Nástio Mosquito will apply his multidisciplinary artistic approach to Malta Festival in Poznan, offering the strata of theatre, art and dance a fresh dynamic and perspective in a largely under-discovered city.
The Angolan born artist has never shied away from difficult issues. Much of his own art explores the intricate and complicated themes of identity, faith and colonialism, particularly pertaining to his own experiences coming from a land formerly ravished by colonialism.
Malta Festival will take place in Polish city Poznan, an emerging hub of creativity and art in the Eastern European country. A city with a turbulent history, it has been rapidly, and quietly, developing since the 1990s, emerging over the last few years as the unexpected butterfly and off-kilter choice for a festival.
Spread out across 50 venues, displaying around 300 total performances, the festival is a gateway stage offering local talent, as well as international names, a chance to explore their own creative realms in a unique environment where, for the duration of the festival, the city becomes a vibrant incubator of shared ideas and experiences.
A mainstay of Poznan's artistic life, the festival has been ongoing since 1991, lasting for three weeks in an immersive walk-in experience for natives and tourists alike. The economic boost, combined with its ability to continue helping shift the expectations and preconceived notions of life in Eastern Europe's less well-known cities, offers new fodder to the fertile land of Poland's largest cultural festival year on year.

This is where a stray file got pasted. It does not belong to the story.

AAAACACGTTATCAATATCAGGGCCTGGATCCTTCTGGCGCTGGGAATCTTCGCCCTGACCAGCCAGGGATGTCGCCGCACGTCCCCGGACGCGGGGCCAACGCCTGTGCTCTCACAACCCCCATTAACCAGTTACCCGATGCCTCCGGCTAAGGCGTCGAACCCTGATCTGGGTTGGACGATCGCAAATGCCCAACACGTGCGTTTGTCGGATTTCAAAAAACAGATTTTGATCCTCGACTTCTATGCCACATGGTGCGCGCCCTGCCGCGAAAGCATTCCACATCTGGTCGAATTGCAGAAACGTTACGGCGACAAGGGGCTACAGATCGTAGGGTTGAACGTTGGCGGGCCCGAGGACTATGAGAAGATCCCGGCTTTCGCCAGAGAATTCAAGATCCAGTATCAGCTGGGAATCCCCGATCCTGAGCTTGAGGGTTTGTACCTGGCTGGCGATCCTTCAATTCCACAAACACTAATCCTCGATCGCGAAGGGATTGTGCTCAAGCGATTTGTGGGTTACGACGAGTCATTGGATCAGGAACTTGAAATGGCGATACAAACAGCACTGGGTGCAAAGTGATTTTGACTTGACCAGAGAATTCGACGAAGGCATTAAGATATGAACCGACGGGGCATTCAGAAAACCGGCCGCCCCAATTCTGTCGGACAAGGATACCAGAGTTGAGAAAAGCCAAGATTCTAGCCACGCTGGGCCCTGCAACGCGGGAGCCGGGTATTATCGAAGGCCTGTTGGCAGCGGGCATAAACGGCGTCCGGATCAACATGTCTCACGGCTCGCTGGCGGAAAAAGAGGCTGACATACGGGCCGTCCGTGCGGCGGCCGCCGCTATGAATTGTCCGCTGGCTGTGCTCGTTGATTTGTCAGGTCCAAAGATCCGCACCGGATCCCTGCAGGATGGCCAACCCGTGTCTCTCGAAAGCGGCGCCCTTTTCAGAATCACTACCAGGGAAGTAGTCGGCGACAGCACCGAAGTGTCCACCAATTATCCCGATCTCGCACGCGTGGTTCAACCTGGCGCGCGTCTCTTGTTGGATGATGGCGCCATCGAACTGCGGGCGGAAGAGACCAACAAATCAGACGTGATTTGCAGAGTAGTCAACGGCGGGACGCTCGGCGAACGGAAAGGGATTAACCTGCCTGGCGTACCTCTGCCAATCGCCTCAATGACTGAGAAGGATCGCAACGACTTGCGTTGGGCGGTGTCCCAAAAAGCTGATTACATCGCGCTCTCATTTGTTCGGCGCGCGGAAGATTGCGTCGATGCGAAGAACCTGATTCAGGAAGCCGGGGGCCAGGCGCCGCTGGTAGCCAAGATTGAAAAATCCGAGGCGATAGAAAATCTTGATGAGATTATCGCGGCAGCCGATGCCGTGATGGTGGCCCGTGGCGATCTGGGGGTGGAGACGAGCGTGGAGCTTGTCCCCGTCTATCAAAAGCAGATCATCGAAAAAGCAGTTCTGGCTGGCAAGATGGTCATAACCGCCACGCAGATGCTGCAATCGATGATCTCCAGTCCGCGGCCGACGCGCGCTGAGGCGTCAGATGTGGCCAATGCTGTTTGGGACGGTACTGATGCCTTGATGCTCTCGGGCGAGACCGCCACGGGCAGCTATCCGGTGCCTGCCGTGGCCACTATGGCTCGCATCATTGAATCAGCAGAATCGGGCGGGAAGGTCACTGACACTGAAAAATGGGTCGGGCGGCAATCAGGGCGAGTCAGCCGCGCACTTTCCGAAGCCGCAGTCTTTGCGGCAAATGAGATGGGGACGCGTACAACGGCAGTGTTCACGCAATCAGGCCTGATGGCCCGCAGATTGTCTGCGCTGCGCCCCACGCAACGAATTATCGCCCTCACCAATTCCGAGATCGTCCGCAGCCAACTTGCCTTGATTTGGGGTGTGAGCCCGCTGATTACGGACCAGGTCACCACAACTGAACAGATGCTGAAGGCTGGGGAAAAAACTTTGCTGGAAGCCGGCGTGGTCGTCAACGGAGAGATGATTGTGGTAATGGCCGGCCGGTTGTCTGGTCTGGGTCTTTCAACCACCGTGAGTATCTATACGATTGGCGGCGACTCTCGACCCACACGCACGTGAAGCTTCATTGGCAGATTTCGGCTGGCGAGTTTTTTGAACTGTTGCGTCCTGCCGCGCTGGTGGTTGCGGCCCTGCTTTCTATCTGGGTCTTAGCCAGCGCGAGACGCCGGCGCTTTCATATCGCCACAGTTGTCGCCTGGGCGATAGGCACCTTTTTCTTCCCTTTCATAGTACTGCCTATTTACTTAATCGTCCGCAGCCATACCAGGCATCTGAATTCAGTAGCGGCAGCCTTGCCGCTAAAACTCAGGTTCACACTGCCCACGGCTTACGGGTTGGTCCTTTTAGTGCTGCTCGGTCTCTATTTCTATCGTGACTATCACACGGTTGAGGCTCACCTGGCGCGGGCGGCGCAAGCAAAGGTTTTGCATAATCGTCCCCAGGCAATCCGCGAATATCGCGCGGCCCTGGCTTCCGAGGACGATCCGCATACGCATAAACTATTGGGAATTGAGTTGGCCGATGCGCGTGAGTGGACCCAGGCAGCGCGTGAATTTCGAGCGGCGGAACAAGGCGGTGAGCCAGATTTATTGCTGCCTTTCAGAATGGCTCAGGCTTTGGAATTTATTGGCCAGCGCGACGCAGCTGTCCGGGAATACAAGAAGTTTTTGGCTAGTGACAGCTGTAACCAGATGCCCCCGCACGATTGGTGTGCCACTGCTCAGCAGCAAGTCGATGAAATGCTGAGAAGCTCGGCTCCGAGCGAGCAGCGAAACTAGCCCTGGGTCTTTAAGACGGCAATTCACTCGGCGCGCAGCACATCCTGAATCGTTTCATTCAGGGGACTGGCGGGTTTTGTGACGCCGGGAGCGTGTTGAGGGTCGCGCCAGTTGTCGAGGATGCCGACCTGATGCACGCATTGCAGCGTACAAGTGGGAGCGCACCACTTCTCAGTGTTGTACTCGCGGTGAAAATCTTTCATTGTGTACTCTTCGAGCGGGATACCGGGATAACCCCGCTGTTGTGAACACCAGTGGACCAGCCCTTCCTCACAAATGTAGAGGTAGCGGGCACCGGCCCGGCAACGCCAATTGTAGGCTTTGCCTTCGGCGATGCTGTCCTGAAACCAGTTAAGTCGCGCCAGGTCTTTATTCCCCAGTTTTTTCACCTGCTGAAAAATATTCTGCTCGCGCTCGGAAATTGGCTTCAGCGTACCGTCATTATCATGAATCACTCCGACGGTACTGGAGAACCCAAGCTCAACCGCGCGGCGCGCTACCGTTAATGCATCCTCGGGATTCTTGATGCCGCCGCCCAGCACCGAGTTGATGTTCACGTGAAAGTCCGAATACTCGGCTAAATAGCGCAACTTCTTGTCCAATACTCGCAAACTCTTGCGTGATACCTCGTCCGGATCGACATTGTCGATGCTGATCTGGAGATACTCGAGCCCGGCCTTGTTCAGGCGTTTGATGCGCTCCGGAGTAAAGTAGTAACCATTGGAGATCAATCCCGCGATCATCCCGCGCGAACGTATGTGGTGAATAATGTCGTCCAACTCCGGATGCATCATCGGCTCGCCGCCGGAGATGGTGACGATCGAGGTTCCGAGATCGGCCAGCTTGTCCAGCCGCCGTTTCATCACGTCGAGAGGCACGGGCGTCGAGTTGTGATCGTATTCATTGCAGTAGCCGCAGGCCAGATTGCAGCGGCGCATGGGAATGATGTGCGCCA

It's here, at the connection point between art and audience, stage and street, that Nástio Mosquito steps in as this year's curator, promising to utilise the already established foundation of the festival whilst injecting it with a new urgency and, as with all that he does, depth and emotional resonance. Naturally, it'll all be good fun too.
Yet, it isn't necessarily what he can give the festival, but also what he can learn. For Nástio Mosquito, it's a journey, a place to explore ideas. In particular, it's the difference between Poland and Polish. Between nationality and national borders, behaviour and political order.
Under the title Army of the Individual, this year's edition, according to the curator, is about an attitude, about how you perceive your environment and the life you lead and relationships you have within it. Identity is never far from his mind, yet one so distantly removed from his own provides a curious challenge.
Approached by the host team from the festival with the notion of conflict, tapping into the hyperreal and amplified magnitude of 24-hour news and the bombardment of stories and images of war, Nástio Mosquito is honest and wants to translate this honesty. To him, conflict is 'inevitable'. it's just a case of when and how - those are the paradigms over which we retain power.
Conflicts, to the artist and curator, are the area of chaos from which growth and order can emerge. Our daily rituals are pocked with conflicts of varying orders of magnitude. Our lives are an ebb and flow of understanding and not, of start and stop. It's growth and if it's not growth, it's decay. It's this notion that he seems to be fighting against. This is his army, one fighting for change, however small it each step seems.
Underlining all of his work is a sense of social commitment, of accepting and understanding reality, rather than trying to block it out. This would lead to the idea that the festival is going to be, perhaps more than anything, a thought-provoking experience. Because if we don't think, we can't change. If we don't change, then nothing will.
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